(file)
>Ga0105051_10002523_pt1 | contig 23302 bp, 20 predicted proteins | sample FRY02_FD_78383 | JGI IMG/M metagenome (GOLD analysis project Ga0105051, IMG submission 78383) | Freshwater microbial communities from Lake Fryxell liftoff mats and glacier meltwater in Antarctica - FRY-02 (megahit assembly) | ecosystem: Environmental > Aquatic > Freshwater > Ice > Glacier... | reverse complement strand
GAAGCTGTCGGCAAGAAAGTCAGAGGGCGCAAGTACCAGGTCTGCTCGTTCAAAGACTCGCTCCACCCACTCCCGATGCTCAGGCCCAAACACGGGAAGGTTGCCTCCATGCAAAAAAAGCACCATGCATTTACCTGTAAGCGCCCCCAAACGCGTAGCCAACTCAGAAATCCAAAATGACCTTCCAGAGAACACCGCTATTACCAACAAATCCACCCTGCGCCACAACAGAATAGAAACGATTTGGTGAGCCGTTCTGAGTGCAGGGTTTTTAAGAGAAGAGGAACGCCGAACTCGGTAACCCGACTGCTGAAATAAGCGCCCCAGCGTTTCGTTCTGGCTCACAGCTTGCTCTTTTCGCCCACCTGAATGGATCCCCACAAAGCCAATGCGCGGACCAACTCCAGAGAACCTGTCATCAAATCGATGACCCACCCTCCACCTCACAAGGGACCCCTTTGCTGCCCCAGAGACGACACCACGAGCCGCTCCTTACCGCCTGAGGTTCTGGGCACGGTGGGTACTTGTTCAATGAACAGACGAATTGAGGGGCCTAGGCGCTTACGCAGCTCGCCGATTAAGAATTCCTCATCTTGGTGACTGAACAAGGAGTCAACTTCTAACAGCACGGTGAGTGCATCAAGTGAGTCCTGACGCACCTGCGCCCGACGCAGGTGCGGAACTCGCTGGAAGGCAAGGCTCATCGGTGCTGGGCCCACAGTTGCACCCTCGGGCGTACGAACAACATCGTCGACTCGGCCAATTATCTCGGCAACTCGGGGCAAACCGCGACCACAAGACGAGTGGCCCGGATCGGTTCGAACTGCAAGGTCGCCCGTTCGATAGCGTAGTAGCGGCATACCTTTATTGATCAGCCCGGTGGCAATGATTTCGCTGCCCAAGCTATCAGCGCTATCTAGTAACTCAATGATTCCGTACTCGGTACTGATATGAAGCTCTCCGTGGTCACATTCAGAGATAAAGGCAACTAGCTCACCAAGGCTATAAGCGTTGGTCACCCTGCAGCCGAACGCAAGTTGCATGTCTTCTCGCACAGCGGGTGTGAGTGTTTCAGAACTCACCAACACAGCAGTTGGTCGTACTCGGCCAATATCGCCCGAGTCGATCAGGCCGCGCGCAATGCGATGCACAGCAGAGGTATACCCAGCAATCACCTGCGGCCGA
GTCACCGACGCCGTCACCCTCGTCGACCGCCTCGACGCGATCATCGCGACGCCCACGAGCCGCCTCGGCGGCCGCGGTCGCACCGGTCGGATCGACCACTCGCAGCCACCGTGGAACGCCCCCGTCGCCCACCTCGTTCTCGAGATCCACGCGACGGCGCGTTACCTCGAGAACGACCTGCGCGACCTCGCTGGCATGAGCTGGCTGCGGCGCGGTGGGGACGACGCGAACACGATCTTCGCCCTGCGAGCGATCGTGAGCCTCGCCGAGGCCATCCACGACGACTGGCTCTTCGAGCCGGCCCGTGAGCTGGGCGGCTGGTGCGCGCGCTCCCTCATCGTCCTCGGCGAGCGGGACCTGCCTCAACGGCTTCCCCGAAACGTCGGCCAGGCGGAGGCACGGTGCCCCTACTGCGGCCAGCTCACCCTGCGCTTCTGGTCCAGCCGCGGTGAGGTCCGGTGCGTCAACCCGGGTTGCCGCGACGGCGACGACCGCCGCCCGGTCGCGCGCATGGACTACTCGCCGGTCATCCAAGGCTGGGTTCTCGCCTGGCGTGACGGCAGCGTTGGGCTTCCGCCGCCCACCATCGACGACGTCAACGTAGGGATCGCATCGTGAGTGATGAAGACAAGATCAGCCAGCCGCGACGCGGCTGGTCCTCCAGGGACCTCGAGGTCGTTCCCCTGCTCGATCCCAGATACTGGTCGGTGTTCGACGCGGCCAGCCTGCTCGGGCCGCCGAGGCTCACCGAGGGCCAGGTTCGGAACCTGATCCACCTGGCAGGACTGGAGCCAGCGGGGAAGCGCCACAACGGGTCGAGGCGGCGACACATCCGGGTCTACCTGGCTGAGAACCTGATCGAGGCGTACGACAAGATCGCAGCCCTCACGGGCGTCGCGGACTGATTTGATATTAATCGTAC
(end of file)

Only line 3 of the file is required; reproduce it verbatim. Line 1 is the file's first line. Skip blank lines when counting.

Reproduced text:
GTCACCGACGCCGTCACCCTCGTCGACCGCCTCGACGCGATCATCGCGACGCCCACGAGCCGCCTCGGCGGCCGCGGTCGCACCGGTCGGATCGACCACTCGCAGCCACCGTGGAACGCCCCCGTCGCCCACCTCGTTCTCGAGATCCACGCGACGGCGCGTTACCTCGAGAACGACCTGCGCGACCTCGCTGGCATGAGCTGGCTGCGGCGCGGTGGGGACGACGCGAACACGATCTTCGCCCTGCGAGCGATCGTGAGCCTCGCCGAGGCCATCCACGACGACTGGCTCTTCGAGCCGGCCCGTGAGCTGGGCGGCTGGTGCGCGCGCTCCCTCATCGTCCTCGGCGAGCGGGACCTGCCTCAACGGCTTCCCCGAAACGTCGGCCAGGCGGAGGCACGGTGCCCCTACTGCGGCCAGCTCACCCTGCGCTTCTGGTCCAGCCGCGGTGAGGTCCGGTGCGTCAACCCGGGTTGCCGCGACGGCGACGACCGCCGCCCGGTCGCGCGCATGGACTACTCGCCGGTCATCCAAGGCTGGGTTCTCGCCTGGCGTGACGGCAGCGTTGGGCTTCCGCCGCCCACCATCGACGACGTCAACGTAGGGATCGCATCGTGAGTGATGAAGACAAGATCAGCCAGCCGCGACGCGGCTGGTCCTCCAGGGACCTCGAGGTCGTTCCCCTGCTCGATCCCAGATACTGGTCGGTGTTCGACGCGGCCAGCCTGCTCGGGCCGCCGAGGCTCACCGAGGGCCAGGTTCGGAACCTGATCCACCTGGCAGGACTGGAGCCAGCGGGGAAGCGCCACAACGGGTCGAGGCGGCGACACATCCGGGTCTACCTGGCTGAGAACCTGATCGAGGCGTACGACAAGATCGCAGCCCTCACGGGCGTCGCGGACTGATTTGATATTAATCGTAC